According to another aspect of the present invention, a method is provided for improving retrieval of data based on a query from a user from a database management system including a main computer, means coupled to the main computer for storing record based data, a parallel computer coupled to the main computer, and a parallel disk array coupled to the parallel computer. The method includes the step of storing a value based index of selected data attributes related to the data in the parallel disk array. The value based index includes value cells and related data cells stored adjacent each value cell. The method also includes the steps of mapping the location of a boundary condition for each value cell and the related cells for each value cell stored in the parallel disk array, selecting a boundary condition corresponding to a selected value cell of the query, and distributing data stored in the parallel disk array within the selected boundary condition to the parallel computer. The method further includes the steps of recognizing and marking a span of data cells related to the selected value cell corresponding to the query on the parallel computer, and selecting a data cell corresponding to the query from said span of data cells related to the selected value cell to produce at least a partial result to the query.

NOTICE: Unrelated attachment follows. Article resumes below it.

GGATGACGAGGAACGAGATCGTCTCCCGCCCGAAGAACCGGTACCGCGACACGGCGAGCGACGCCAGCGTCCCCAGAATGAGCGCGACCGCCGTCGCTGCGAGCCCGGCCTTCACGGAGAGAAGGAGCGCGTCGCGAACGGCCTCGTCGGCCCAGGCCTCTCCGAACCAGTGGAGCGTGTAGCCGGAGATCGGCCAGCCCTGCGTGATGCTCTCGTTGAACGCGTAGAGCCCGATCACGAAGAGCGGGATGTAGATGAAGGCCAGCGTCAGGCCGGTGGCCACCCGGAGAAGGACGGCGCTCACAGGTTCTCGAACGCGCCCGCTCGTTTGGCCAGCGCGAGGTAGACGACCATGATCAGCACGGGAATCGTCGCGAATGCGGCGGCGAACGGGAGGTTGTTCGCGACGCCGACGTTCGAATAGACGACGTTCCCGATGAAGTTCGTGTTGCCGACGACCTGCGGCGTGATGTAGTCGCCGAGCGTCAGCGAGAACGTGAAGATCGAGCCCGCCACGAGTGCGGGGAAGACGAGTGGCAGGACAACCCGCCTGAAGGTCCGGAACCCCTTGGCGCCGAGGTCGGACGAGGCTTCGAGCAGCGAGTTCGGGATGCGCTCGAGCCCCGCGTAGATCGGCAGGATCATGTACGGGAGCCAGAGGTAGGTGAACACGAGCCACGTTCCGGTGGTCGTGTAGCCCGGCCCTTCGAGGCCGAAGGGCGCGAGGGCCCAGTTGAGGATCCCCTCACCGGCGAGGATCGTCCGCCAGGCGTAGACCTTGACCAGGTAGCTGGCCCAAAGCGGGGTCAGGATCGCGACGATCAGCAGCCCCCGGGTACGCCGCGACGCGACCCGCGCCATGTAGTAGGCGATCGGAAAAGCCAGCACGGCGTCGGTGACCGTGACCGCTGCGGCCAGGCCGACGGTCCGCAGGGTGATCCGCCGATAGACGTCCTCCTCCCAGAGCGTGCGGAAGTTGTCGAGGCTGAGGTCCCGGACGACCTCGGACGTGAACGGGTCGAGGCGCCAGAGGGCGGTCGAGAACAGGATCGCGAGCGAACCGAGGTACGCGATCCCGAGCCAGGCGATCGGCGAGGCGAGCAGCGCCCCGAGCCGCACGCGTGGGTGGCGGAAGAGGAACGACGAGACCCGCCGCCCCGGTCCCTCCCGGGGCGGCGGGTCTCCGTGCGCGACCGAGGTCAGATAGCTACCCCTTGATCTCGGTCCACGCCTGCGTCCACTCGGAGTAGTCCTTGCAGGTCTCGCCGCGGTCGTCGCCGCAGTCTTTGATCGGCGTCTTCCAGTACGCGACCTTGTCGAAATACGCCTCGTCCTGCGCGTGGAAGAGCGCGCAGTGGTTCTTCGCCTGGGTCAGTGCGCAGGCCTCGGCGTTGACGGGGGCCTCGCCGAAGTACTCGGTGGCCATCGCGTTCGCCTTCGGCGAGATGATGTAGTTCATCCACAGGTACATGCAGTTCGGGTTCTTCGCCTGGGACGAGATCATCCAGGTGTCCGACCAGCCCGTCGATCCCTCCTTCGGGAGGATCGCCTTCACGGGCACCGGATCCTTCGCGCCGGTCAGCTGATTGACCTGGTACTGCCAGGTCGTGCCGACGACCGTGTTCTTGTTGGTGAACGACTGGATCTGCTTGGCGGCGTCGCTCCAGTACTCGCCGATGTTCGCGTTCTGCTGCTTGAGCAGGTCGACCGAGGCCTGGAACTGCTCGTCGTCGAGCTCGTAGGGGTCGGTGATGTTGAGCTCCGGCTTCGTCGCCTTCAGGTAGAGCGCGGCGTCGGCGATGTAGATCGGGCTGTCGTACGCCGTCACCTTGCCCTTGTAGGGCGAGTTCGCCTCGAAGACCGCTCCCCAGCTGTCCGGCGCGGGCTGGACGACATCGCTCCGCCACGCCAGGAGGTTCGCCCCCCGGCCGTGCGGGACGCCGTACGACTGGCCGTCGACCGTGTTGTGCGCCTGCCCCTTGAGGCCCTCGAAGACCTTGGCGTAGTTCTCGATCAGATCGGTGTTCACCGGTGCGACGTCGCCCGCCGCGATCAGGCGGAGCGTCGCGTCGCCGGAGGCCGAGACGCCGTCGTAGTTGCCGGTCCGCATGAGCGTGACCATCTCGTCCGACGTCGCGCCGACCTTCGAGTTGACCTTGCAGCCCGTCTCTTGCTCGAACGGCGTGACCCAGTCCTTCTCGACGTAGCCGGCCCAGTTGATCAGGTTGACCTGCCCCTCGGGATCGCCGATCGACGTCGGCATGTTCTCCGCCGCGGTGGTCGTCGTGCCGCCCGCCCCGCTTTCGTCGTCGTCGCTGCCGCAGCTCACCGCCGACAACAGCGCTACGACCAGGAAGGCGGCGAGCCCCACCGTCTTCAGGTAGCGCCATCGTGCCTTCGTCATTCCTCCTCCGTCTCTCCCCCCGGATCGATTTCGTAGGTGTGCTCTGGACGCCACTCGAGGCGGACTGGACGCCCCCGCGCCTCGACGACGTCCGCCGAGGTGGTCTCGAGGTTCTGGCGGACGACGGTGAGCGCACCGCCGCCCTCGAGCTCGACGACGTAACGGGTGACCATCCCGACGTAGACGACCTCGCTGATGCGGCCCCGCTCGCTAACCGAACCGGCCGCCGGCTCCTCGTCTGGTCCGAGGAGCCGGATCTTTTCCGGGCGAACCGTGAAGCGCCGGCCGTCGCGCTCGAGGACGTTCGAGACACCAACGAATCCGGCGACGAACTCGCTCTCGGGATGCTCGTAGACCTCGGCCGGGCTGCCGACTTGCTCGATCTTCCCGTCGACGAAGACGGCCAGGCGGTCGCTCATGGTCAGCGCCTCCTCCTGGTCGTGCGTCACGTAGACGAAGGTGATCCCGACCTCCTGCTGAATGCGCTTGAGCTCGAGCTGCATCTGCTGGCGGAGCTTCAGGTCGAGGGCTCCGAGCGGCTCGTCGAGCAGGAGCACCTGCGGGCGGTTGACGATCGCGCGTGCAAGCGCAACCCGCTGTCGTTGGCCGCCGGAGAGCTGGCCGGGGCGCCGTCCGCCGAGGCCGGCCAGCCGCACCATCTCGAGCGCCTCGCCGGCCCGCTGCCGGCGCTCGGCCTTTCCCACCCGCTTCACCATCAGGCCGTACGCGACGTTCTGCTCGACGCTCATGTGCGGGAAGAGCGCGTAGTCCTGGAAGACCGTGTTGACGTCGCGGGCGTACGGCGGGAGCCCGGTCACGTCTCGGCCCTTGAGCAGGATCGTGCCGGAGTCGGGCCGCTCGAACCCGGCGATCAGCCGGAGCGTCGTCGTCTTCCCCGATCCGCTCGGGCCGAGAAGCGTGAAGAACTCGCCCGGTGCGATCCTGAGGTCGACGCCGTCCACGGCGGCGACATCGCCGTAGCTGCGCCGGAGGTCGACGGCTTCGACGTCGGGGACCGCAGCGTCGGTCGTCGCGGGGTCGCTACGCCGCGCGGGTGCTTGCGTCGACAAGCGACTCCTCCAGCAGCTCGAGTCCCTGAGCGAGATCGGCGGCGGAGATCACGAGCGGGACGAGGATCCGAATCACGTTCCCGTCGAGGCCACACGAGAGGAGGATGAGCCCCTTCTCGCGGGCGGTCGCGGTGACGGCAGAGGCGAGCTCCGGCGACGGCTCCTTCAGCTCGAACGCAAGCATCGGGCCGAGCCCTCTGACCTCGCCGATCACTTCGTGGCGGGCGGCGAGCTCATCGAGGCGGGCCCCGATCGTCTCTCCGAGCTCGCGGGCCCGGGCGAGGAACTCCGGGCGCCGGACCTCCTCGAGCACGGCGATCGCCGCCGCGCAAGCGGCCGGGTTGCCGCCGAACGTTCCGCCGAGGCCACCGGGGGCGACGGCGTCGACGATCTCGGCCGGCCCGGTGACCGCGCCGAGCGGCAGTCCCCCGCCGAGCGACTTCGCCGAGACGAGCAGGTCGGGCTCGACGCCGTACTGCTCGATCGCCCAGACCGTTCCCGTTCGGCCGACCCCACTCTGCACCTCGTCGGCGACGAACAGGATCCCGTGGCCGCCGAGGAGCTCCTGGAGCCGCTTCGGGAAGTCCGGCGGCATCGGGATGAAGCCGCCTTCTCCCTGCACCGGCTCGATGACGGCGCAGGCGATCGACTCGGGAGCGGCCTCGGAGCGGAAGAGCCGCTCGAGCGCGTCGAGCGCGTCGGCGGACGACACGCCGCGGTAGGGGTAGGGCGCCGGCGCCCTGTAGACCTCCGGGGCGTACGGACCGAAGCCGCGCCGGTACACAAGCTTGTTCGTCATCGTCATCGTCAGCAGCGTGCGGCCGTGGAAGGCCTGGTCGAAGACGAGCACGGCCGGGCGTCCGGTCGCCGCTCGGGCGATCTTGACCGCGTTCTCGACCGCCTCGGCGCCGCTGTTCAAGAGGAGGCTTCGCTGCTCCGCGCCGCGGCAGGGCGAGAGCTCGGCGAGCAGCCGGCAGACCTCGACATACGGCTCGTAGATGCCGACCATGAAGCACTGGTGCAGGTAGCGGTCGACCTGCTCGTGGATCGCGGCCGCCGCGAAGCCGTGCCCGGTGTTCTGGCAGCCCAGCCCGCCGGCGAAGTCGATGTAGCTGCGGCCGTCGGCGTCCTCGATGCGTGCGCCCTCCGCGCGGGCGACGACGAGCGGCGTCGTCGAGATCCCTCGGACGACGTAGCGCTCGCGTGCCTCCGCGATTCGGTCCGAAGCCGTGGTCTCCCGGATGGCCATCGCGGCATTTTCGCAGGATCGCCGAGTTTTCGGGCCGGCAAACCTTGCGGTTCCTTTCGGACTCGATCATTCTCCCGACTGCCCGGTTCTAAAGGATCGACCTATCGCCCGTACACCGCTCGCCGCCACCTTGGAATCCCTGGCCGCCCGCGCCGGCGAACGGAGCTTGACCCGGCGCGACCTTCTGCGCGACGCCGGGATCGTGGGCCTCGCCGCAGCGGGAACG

According to yet another aspect of the present invention, a method is provided for improving retrieval of data based on a query from a user from a database management system including a main computer, means coupled to the main computer for storing the data, a parallel computer coupled to the main computer, and a parallel disk array coupled to the parallel computer. The method includes the steps of storing record based data on the storing means of the database management system, storing a value based index of selected data attributes related to the record based data on the parallel disk array, determining whether the parallel computer can be used to execute the query, and sending the query to the database management system and executing the query on the database management system to produce a final result upon determining that the parallel computer cannot be used to execute the query. The method also includes the steps of sending the query to the parallel computer upon determining that the parallel computer can be used to execute the query, determining whether a final result to the query can be determined from the parallel computer, executing the query on the parallel computer, and sending a final result from the parallel computer to the user upon determining that the parallel computer can be used to determine the final result. The method further includes the steps of sending a partial result to the database management system upon determining that the parallel computer cannot be used to determine the final result, obtaining the final result on the database management system using the partial result received from the parallel computer, and sending the final result from the database management system to the user.